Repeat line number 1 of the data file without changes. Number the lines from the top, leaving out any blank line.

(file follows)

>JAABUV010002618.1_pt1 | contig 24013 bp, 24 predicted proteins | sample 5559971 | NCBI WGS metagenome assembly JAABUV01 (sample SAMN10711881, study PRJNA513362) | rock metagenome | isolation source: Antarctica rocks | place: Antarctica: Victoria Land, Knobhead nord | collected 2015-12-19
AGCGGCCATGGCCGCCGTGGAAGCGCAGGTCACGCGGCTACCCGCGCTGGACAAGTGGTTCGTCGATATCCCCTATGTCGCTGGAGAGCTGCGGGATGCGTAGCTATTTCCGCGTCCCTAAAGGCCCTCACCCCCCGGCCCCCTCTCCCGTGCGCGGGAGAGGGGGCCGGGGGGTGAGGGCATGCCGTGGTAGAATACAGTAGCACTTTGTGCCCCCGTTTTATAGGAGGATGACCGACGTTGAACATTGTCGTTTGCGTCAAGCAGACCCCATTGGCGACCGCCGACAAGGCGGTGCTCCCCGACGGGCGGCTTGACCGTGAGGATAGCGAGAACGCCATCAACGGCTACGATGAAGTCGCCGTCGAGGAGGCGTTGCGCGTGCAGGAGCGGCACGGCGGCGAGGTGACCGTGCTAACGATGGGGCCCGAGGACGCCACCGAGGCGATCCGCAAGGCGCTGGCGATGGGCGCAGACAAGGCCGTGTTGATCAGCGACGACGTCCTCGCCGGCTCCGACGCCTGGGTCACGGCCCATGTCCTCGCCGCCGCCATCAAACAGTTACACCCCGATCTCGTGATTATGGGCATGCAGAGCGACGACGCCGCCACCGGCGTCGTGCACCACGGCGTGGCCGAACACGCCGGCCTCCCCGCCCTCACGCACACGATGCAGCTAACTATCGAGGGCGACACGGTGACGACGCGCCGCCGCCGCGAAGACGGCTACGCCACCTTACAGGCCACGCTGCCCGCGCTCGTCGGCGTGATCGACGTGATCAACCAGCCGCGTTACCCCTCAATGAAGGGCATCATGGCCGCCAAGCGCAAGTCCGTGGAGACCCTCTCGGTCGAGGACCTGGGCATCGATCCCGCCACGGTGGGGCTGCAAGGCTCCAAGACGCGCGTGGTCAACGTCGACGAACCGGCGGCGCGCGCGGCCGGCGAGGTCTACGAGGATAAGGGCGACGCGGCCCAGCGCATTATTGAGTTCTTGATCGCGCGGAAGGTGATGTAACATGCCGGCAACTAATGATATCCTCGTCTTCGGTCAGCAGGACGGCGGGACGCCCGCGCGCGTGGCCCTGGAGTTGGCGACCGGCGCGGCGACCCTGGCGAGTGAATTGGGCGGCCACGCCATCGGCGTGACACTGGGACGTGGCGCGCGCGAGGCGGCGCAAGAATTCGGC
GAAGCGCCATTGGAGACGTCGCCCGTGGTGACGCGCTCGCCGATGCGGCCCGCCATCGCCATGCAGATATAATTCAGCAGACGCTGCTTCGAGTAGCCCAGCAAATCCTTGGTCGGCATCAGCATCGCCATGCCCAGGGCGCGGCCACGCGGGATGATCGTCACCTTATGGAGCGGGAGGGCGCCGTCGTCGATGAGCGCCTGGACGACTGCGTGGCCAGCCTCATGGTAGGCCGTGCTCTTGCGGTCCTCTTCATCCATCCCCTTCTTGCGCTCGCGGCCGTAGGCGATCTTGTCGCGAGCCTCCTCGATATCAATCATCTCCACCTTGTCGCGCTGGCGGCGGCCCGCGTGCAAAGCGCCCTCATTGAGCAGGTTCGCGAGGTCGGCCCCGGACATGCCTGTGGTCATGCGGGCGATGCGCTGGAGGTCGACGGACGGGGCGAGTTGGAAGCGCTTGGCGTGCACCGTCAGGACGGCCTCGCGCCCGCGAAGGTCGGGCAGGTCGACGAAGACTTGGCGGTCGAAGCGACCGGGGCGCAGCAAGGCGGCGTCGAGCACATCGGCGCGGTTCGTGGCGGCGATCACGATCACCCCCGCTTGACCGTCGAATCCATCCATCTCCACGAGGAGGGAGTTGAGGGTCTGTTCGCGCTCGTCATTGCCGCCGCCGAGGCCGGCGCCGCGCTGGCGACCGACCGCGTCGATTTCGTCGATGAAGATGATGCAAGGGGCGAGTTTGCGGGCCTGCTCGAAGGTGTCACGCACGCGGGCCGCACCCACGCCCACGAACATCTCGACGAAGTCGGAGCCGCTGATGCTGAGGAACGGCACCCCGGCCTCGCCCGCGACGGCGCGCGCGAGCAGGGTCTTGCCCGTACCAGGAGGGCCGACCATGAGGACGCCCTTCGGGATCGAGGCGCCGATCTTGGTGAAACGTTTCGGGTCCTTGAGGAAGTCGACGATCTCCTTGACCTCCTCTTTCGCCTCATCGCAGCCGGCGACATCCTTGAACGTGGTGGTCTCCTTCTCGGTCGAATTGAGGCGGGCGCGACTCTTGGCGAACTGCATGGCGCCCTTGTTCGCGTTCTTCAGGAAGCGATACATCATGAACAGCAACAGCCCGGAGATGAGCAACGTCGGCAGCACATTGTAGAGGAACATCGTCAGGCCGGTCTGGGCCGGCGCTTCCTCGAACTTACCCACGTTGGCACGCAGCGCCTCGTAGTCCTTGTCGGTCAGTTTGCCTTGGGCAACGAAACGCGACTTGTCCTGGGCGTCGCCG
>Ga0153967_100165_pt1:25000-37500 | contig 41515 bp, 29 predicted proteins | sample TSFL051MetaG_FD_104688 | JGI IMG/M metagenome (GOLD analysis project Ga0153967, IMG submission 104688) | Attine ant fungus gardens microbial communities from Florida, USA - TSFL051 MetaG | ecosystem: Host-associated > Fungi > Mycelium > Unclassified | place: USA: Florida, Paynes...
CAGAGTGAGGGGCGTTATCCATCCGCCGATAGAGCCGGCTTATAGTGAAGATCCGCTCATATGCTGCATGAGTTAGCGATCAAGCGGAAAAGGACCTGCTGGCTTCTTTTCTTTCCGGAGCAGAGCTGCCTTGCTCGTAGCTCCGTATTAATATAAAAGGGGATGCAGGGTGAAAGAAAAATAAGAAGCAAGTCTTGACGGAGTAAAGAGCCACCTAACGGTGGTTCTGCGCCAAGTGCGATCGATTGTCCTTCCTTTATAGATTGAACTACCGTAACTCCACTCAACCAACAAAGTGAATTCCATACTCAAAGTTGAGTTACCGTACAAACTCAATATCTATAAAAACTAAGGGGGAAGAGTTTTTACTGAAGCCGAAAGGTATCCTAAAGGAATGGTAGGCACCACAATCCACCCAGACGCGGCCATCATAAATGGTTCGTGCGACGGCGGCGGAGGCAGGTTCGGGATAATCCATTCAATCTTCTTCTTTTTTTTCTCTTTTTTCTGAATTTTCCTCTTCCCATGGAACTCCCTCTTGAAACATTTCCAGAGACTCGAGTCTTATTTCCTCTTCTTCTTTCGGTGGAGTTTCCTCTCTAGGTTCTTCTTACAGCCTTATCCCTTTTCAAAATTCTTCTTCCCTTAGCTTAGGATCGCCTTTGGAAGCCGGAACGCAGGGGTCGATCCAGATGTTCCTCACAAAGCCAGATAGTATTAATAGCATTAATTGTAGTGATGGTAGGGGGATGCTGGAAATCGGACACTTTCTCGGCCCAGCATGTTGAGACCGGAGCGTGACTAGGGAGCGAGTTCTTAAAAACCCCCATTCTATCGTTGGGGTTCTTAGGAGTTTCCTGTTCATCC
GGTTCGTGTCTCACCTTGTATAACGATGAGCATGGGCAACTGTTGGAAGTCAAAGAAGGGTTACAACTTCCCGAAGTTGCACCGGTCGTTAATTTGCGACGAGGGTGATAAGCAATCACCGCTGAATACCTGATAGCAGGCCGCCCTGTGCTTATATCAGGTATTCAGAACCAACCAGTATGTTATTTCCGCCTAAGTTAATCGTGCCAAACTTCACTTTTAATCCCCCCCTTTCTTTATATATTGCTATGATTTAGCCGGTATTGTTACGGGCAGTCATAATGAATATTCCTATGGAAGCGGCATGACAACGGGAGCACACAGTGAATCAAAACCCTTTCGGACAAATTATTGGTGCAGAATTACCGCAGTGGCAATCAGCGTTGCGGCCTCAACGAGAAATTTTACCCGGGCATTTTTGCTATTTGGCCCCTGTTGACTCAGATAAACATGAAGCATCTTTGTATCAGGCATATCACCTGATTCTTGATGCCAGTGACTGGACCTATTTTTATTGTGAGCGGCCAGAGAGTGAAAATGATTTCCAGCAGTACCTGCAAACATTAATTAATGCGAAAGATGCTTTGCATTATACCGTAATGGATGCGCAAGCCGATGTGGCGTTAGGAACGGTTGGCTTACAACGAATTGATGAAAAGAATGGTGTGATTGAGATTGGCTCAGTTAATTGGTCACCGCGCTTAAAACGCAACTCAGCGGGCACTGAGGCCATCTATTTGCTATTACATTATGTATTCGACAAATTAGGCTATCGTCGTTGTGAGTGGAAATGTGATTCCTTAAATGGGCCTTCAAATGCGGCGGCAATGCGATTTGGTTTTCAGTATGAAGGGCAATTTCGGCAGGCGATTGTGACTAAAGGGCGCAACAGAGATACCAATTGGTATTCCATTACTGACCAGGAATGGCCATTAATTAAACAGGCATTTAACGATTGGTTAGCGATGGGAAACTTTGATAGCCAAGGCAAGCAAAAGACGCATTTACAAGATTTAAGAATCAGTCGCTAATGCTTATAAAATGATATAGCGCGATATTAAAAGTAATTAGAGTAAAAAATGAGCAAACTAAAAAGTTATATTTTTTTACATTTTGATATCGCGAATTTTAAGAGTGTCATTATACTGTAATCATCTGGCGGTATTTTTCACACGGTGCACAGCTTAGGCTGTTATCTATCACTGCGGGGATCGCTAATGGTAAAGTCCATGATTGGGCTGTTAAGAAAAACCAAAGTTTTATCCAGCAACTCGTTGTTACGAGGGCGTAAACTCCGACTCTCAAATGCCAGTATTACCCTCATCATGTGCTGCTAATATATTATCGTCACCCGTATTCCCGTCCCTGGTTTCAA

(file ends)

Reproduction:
>JAABUV010002618.1_pt1 | contig 24013 bp, 24 predicted proteins | sample 5559971 | NCBI WGS metagenome assembly JAABUV01 (sample SAMN10711881, study PRJNA513362) | rock metagenome | isolation source: Antarctica rocks | place: Antarctica: Victoria Land, Knobhead nord | collected 2015-12-19